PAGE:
Detecting Galaxy-Filament Alignments in the Sloan Digital Sky Survey III

05/01/2018 ∙ by Yen-Chi Chen, et al. ∙ University of Washington 0

Previous studies have shown the filamentary structures in the cosmic web influence the alignments of nearby galaxies. We study this effect in the LOWZ sample of the Sloan Digital Sky Survey using the "Cosmic Web Reconstruction" filament catalogue of Chen et al. (2016). We find that LOWZ galaxies exhibit a small but statistically significant alignment in the direction parallel to the orientation of nearby filaments. This effect is detectable even in the absence of nearby galaxy clusters, which suggests it is an effect from the matter distribution in the filament. A nonparametric regression model suggests that the alignment effect with filaments extends over separations of 30-40 Mpc. We find that galaxies that are bright and early-forming align more strongly with the directions of nearby filaments than those that are faint and late-forming; however, trends with stellar mass are less statistically significant, within the narrow range of stellar mass of this sample.

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1 Introduction

Cosmological simulations of large-scale structure reveal a consistent picture for the alignments of dark matter halo shapes and spins with filaments (for a review of galaxy and halo alignments, see Joachimi et al., 2015). The fact that filaments are associated with the large-scale tidal field (Hahn et al., 2007a, b; Sousbie et al., 2008; Forero-Romero et al., 2009; Aragón-Calvo et al., 2010; Cautun et al., 2013), which directly sources the dark matter halo spins through tidal torquing and imprints coherent patterns in their shapes, makes this connection quite natural and unsurprising. For details of how dark matter halo spins and shapes align with filamentary structures, and the dependence on other properties such as halo mass, see for example Altay et al. (2006); Aragón-Calvo et al. (2007); Hahn et al. (2007c); Zhang et al. (2009); Libeskind et al. (2013); Aragon-Calvo & Yang (2014); Ganeshaiah Veena et al. (2018).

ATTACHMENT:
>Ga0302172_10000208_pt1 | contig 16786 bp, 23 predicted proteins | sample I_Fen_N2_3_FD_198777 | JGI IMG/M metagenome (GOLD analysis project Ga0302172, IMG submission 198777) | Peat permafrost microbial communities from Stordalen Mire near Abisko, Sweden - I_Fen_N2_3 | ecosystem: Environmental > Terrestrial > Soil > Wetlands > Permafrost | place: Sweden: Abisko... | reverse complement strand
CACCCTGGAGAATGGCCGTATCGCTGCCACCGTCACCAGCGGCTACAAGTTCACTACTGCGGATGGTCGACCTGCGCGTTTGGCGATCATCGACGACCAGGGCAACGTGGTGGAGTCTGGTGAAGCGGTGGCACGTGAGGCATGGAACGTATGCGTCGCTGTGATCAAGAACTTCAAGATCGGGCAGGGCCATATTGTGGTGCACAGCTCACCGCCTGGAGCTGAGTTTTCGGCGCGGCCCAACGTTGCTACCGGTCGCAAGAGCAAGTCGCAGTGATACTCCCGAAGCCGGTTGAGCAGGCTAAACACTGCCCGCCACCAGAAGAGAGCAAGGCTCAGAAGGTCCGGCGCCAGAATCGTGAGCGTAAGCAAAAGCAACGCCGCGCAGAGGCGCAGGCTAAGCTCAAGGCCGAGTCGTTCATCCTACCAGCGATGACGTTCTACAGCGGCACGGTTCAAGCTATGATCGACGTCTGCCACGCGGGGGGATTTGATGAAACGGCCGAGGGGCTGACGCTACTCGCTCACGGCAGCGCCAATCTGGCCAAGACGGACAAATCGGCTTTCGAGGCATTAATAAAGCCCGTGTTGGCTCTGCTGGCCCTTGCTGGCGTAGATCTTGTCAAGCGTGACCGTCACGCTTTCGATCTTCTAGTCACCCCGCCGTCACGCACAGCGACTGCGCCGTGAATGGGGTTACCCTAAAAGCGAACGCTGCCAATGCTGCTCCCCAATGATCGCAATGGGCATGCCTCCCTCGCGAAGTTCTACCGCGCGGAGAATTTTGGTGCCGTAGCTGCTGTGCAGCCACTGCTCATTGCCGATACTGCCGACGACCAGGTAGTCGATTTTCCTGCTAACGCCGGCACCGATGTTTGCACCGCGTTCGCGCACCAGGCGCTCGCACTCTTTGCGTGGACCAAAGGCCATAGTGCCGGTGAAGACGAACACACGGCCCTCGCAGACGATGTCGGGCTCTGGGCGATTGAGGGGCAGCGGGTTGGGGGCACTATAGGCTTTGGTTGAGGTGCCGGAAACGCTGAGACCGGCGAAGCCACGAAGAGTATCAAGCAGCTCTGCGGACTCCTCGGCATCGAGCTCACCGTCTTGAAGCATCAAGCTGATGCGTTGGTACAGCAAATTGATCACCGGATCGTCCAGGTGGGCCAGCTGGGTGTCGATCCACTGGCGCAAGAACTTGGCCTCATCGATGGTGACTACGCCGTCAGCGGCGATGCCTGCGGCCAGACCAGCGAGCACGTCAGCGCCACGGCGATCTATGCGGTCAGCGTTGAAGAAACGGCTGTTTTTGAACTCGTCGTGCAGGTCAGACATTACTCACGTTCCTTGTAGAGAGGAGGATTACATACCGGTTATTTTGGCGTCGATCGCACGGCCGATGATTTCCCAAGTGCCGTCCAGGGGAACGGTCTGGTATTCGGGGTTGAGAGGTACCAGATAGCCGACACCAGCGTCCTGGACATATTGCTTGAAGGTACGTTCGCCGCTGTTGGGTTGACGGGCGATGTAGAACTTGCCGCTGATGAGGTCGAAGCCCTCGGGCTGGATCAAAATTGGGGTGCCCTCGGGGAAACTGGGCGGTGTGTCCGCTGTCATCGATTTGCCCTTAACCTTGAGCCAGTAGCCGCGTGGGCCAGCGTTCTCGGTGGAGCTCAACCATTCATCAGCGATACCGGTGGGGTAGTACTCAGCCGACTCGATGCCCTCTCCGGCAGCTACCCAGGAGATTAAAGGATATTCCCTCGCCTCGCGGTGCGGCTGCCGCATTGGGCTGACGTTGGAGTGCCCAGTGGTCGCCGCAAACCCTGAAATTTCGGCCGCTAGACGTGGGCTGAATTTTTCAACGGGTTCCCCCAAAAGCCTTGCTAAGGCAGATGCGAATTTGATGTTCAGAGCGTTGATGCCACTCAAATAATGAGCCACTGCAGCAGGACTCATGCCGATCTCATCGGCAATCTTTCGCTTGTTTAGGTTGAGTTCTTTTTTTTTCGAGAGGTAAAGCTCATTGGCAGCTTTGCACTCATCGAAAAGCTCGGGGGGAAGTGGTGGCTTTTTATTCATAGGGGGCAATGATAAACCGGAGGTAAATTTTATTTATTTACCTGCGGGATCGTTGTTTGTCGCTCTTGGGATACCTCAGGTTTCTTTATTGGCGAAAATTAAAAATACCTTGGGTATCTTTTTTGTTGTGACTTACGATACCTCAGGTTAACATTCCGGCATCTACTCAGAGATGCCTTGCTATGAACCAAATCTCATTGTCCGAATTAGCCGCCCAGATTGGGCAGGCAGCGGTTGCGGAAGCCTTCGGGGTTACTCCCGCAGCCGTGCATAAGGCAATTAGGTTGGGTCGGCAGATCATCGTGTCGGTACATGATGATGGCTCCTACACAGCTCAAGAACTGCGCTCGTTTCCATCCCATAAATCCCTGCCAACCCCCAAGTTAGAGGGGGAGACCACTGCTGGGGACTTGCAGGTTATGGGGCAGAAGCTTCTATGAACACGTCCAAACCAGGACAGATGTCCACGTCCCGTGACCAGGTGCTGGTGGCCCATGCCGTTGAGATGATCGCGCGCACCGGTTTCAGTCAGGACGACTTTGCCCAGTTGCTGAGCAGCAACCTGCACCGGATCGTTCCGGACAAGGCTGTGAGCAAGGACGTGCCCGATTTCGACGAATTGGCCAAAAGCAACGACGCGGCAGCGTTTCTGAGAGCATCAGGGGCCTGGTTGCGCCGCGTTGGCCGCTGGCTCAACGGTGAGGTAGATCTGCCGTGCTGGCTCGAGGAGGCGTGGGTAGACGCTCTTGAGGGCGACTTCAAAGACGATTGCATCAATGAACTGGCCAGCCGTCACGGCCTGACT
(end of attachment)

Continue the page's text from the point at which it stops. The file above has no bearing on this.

However, the expectations for galaxy (not halo) shape and spin alignments are less obvious, and the observational results are somewhat in conflict with each other. For example, Tempel & Libeskind (2013) and Zhang et al. (2015) reported contradictory results for the alignments of spiral galaxy spins with filaments. The differing results may arise due to differences in sample selection, spin measurement, or mass ranges.

In this work, rather than investigate galaxy spin alignments with filaments, we focus on galaxy shape alignments with filaments. The primary motivation behind considering shape alignments is that coherent galaxy shape alignments with the cosmic web are a contaminant to weak gravitational lensing measurements (for recent reviews, see Kilbinger, 2015; Mandelbaum, 2017) that serve as one of the most promising probes of dark energy. Weak gravitational lensing involves statistical measurements of low-level coherent galaxy shape distortions induced by the gravitational potential of large-scale structure, and hence “intrinsic alignments” (coherent alignments due to large-scale tidal fields) must be modeled and removed. There are several approaches to modeling these alignments: to date, most cosmological weak lensing analyses (e.g., DES Collaboration et al., 2017; Hildebrandt et al., 2017) have used numerical models for intrinsic alignments that should be valid only to mildly nonlinear scales. More sophisticated analytic modeling schemes have been developed, some with additional nonlinear terms (e.g., Blazek et al., 2017), which can include the impact of spin alignments, and others based on the inclusion of a halo model for the effects that arise inside of dark matter halos (Schneider & Bridle, 2010). It is important to understand whether galaxy shapes are aligned with filaments in a way that requires inclusion of additional terms in these models in order to properly remove intrinsic alignments contamination from future weak lensing measurements.